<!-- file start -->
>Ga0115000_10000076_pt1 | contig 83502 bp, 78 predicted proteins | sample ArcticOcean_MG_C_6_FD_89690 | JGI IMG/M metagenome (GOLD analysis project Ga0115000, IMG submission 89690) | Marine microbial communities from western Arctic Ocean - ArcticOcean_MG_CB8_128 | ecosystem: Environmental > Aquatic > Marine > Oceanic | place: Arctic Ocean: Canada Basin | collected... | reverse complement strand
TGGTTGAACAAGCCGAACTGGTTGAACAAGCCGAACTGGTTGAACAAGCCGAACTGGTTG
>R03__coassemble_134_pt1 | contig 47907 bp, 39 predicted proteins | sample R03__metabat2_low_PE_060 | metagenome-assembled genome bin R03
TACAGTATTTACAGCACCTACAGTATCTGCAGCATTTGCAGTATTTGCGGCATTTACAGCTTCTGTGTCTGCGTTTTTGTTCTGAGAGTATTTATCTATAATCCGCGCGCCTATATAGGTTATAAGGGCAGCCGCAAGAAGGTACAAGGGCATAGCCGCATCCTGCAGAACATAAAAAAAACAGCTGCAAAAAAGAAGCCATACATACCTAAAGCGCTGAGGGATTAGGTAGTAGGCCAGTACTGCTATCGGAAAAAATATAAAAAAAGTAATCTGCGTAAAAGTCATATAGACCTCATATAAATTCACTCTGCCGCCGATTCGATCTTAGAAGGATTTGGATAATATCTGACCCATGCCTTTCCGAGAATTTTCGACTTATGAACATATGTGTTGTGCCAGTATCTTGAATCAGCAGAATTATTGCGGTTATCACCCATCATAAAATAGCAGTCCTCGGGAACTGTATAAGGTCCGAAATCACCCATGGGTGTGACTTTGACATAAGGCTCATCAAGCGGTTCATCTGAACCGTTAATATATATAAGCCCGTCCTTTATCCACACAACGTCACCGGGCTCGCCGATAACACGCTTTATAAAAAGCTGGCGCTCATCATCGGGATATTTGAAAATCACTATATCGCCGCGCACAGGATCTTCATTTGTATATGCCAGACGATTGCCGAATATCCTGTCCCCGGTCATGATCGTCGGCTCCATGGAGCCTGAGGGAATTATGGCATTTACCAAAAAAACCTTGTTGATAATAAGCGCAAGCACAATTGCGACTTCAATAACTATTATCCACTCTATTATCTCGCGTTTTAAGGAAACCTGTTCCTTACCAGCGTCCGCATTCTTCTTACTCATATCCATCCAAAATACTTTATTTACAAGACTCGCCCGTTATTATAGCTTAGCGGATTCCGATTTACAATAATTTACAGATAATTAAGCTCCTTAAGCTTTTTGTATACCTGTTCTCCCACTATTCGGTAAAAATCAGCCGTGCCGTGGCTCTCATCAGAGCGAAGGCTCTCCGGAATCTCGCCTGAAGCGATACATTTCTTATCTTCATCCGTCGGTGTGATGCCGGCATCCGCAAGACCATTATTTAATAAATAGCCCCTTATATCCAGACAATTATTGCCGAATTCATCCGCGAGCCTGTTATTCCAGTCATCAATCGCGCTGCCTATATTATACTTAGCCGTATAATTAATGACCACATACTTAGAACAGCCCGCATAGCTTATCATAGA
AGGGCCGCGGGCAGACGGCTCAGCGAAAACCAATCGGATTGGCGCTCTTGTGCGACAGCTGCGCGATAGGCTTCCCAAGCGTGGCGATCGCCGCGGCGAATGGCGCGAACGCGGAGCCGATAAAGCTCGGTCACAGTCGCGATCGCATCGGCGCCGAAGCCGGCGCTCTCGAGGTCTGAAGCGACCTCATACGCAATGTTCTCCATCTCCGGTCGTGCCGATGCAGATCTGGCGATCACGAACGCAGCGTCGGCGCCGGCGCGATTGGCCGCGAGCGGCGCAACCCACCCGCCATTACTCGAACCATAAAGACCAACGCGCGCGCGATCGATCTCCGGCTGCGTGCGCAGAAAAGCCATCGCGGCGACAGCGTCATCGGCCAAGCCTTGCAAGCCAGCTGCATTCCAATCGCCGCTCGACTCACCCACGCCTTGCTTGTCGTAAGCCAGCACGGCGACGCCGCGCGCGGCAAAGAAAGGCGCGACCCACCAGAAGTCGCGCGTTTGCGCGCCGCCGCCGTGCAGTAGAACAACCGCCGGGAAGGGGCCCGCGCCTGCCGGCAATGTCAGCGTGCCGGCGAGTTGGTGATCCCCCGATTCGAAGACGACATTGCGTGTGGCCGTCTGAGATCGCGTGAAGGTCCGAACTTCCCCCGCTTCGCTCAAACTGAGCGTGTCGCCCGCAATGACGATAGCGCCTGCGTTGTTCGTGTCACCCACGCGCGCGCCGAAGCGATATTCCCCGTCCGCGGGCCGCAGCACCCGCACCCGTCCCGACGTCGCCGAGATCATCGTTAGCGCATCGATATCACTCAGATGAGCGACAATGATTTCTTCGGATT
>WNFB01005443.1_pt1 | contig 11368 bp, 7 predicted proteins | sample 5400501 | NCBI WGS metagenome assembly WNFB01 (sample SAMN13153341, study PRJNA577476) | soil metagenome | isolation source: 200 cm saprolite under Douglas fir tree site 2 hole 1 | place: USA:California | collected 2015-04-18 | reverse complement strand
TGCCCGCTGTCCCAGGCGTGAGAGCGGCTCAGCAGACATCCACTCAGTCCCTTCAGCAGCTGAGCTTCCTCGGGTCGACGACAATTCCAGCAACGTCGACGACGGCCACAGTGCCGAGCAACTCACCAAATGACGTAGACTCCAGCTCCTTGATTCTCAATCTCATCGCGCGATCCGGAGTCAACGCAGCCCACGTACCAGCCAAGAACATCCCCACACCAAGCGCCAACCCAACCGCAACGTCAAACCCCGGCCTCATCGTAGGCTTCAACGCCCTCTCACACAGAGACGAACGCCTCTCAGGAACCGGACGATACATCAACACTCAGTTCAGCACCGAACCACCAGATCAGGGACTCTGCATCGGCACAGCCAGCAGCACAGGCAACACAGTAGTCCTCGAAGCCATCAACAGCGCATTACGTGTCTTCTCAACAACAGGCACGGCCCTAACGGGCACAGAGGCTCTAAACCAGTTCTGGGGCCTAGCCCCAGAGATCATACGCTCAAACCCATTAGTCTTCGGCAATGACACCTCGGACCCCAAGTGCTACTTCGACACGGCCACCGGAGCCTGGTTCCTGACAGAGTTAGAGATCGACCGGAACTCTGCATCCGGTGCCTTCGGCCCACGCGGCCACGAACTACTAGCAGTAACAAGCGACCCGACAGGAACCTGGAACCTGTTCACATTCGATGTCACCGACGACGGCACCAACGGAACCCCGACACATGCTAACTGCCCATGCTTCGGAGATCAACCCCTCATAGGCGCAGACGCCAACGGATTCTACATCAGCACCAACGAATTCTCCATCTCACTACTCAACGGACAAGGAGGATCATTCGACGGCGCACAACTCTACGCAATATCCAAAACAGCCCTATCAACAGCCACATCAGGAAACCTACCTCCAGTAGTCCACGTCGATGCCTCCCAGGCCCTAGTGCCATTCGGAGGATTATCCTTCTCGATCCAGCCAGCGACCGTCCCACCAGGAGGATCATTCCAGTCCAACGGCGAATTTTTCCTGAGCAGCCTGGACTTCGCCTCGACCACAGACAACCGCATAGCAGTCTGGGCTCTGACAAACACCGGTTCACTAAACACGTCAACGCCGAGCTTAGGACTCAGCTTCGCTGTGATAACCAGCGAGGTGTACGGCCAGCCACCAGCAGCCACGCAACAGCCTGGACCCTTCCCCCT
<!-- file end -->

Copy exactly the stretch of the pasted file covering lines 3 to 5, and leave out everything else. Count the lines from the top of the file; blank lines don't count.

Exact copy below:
>R03__coassemble_134_pt1 | contig 47907 bp, 39 predicted proteins | sample R03__metabat2_low_PE_060 | metagenome-assembled genome bin R03
TACAGTATTTACAGCACCTACAGTATCTGCAGCATTTGCAGTATTTGCGGCATTTACAGCTTCTGTGTCTGCGTTTTTGTTCTGAGAGTATTTATCTATAATCCGCGCGCCTATATAGGTTATAAGGGCAGCCGCAAGAAGGTACAAGGGCATAGCCGCATCCTGCAGAACATAAAAAAAACAGCTGCAAAAAAGAAGCCATACATACCTAAAGCGCTGAGGGATTAGGTAGTAGGCCAGTACTGCTATCGGAAAAAATATAAAAAAAGTAATCTGCGTAAAAGTCATATAGACCTCATATAAATTCACTCTGCCGCCGATTCGATCTTAGAAGGATTTGGATAATATCTGACCCATGCCTTTCCGAGAATTTTCGACTTATGAACATATGTGTTGTGCCAGTATCTTGAATCAGCAGAATTATTGCGGTTATCACCCATCATAAAATAGCAGTCCTCGGGAACTGTATAAGGTCCGAAATCACCCATGGGTGTGACTTTGACATAAGGCTCATCAAGCGGTTCATCTGAACCGTTAATATATATAAGCCCGTCCTTTATCCACACAACGTCACCGGGCTCGCCGATAACACGCTTTATAAAAAGCTGGCGCTCATCATCGGGATATTTGAAAATCACTATATCGCCGCGCACAGGATCTTCATTTGTATATGCCAGACGATTGCCGAATATCCTGTCCCCGGTCATGATCGTCGGCTCCATGGAGCCTGAGGGAATTATGGCATTTACCAAAAAAACCTTGTTGATAATAAGCGCAAGCACAATTGCGACTTCAATAACTATTATCCACTCTATTATCTCGCGTTTTAAGGAAACCTGTTCCTTACCAGCGTCCGCATTCTTCTTACTCATATCCATCCAAAATACTTTATTTACAAGACTCGCCCGTTATTATAGCTTAGCGGATTCCGATTTACAATAATTTACAGATAATTAAGCTCCTTAAGCTTTTTGTATACCTGTTCTCCCACTATTCGGTAAAAATCAGCCGTGCCGTGGCTCTCATCAGAGCGAAGGCTCTCCGGAATCTCGCCTGAAGCGATACATTTCTTATCTTCATCCGTCGGTGTGATGCCGGCATCCGCAAGACCATTATTTAATAAATAGCCCCTTATATCCAGACAATTATTGCCGAATTCATCCGCGAGCCTGTTATTCCAGTCATCAATCGCGCTGCCTATATTATACTTAGCCGTATAATTAATGACCACATACTTAGAACAGCCCGCATAGCTTATCATAGA
AGGGCCGCGGGCAGACGGCTCAGCGAAAACCAATCGGATTGGCGCTCTTGTGCGACAGCTGCGCGATAGGCTTCCCAAGCGTGGCGATCGCCGCGGCGAATGGCGCGAACGCGGAGCCGATAAAGCTCGGTCACAGTCGCGATCGCATCGGCGCCGAAGCCGGCGCTCTCGAGGTCTGAAGCGACCTCATACGCAATGTTCTCCATCTCCGGTCGTGCCGATGCAGATCTGGCGATCACGAACGCAGCGTCGGCGCCGGCGCGATTGGCCGCGAGCGGCGCAACCCACCCGCCATTACTCGAACCATAAAGACCAACGCGCGCGCGATCGATCTCCGGCTGCGTGCGCAGAAAAGCCATCGCGGCGACAGCGTCATCGGCCAAGCCTTGCAAGCCAGCTGCATTCCAATCGCCGCTCGACTCACCCACGCCTTGCTTGTCGTAAGCCAGCACGGCGACGCCGCGCGCGGCAAAGAAAGGCGCGACCCACCAGAAGTCGCGCGTTTGCGCGCCGCCGCCGTGCAGTAGAACAACCGCCGGGAAGGGGCCCGCGCCTGCCGGCAATGTCAGCGTGCCGGCGAGTTGGTGATCCCCCGATTCGAAGACGACATTGCGTGTGGCCGTCTGAGATCGCGTGAAGGTCCGAACTTCCCCCGCTTCGCTCAAACTGAGCGTGTCGCCCGCAATGACGATAGCGCCTGCGTTGTTCGTGTCACCCACGCGCGCGCCGAAGCGATATTCCCCGTCCGCGGGCCGCAGCACCCGCACCCGTCCCGACGTCGCCGAGATCATCGTTAGCGCATCGATATCACTCAGATGAGCGACAATGATTTCTTCGGATT